I’ve long been a fan of Andrzej Sapkowski’s world of The Witcher, centering on the professional monster slayer Geralt of Rivia who tries and utterly fails to stay away from grand politics, intrigue and conspiracies. Having enjoyed Sapkowski’s seven novels and CD Project Red’s first two games in the series, I was looking forward to the much hyped third installment. To quote its product page on Steam, it boasts of a large open world “full of meaningful choices and impactful consequences”, and I’ve traditionally quite liked those kinds of games. What could go wrong?
Graphics, sound, et cetera
Let me first get the boring stuff out of the way so I can start discussing more interesting aspects of my experience.
The Witcher 3 is, on the whole, gorgeous. It’s got great graphics. It has the best graphics. It’s graphics are awesome. Yadda yadda. Of course there’s the occasional glitch and other oddities, but anyway, graphics are rarely what makes or breaks a game.
The ambient music fits the atmosphere well, but I started getting tired of it a tenth of the way through. Furthermore, the volume is rarely adjusted in dialogue, meaning that if you want to clearly hear everything being said, you sometimes have to be your own sound engineer and turn the music down. Too bad you can’t access the menu (or indeed pause at all) during conversations.
The sound effects are satisfying – swords clang sharply against each other, the cutting of monster flesh has just the right amount of wetness, and your Force Shockwave ability booms powerfully as your enemies are sent flying every which way. The voice acting can be disappointing at times, but is mostly just there and not in the way. This is especially true for Geralt’s voice, though that’s likely due to Geralt conveying 1.5 emotions throughout the whole game (“Whatevs” and “Ciri!”). Just like with Skyrim, plenty of voices are re‐used for hordes of unimportant NPCs, as they have to be in a $60 game of this scale, because budgets are a thing.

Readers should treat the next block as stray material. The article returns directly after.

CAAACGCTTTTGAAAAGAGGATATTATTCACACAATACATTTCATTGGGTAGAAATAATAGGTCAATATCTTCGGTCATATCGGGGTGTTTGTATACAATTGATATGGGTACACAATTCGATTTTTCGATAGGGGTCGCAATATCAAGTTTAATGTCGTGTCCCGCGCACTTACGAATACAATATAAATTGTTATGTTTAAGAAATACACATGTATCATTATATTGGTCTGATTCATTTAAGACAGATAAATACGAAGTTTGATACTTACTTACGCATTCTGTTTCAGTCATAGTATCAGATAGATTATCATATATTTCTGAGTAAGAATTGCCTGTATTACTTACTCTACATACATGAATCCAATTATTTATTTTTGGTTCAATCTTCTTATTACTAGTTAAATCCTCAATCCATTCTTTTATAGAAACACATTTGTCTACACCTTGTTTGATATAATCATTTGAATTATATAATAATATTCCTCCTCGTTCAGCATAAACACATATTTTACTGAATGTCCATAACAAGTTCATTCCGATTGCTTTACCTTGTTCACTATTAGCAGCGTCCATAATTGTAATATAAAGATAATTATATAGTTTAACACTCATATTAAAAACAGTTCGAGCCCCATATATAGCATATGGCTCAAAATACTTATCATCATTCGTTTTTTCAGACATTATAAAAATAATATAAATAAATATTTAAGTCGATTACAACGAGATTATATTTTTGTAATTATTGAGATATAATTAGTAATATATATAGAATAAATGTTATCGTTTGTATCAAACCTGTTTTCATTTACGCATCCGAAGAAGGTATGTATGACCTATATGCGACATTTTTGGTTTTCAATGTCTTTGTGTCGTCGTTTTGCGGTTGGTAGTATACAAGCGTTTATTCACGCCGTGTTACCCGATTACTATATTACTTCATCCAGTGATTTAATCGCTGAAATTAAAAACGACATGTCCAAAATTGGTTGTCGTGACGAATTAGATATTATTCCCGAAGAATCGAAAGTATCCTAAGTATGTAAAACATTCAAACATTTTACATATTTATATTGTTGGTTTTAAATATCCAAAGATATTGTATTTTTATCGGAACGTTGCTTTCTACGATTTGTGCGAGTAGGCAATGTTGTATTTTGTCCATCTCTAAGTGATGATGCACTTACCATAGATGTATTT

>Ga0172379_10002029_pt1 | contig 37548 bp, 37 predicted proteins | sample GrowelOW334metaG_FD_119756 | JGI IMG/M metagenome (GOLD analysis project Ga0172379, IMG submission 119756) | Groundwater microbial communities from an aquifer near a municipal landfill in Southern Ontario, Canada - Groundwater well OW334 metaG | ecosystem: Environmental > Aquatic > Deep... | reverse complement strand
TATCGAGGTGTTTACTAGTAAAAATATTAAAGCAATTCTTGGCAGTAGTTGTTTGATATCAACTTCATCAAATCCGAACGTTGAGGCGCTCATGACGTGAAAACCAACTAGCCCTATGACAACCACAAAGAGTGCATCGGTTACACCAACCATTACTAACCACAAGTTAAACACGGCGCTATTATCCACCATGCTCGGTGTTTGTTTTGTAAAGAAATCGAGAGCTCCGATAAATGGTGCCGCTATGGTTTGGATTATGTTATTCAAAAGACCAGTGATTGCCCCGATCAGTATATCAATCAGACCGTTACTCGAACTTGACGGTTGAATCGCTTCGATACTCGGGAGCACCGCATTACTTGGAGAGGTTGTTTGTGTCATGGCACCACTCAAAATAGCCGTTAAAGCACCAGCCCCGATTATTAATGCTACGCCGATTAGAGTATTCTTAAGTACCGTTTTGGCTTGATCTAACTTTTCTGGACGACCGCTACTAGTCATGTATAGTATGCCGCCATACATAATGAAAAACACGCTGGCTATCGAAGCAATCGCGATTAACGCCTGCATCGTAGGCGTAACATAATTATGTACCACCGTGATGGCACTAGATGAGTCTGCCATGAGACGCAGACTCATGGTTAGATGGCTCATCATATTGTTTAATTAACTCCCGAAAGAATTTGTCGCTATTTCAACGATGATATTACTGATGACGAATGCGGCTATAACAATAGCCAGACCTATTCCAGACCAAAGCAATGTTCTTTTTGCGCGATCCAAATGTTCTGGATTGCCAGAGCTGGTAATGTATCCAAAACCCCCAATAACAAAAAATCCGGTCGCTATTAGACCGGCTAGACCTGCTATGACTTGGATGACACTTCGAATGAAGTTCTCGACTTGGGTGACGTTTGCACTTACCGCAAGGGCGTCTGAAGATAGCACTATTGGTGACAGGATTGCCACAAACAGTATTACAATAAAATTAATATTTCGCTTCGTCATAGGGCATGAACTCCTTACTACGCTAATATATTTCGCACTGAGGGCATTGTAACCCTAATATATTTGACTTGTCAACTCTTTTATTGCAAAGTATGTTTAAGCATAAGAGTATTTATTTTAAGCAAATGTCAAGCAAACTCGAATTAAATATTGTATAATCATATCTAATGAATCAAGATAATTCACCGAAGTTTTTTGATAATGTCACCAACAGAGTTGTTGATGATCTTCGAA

The story is also par for the course, meaning that you’re mostly chasing some macguffin or another, which drives things forward but unfortunately makes it hard to really get into it. Complex, gray‐scale, meaningful choices having consequences hours down the line have been held up high as a hallmark of the series, but I’ve never found the system to be particularly engrossing or emotionally charged. Do you kill or spare mentally challenged trolls causing trouble for the local populace? Do you hear the other side out, or are you a triggerhappy avenger of the downtrodden? By and large, most of it doesn’t really matter. You killed the sentient trolls? Now who’s the monster, you mutant freak. You failed to save some D‐list NPC and a related C‐list NPC committed suicide because of that? Go ponder your failure and the profound fragility of the human condition for a while.
See, The Witcher 3 acknowledges the existence of hard choices and moral dilemmas, but rarely has much to say about them. The choices and most of the consequences lack significant depth, and being unable to get considerably invested in the storyline and most of its minor characters, there was usually little on the line for me. Most choices just serve as a means for you to define parts of Geralt’s personality, though there isn’t that much leeway in any direction, what with him being a well established character and all.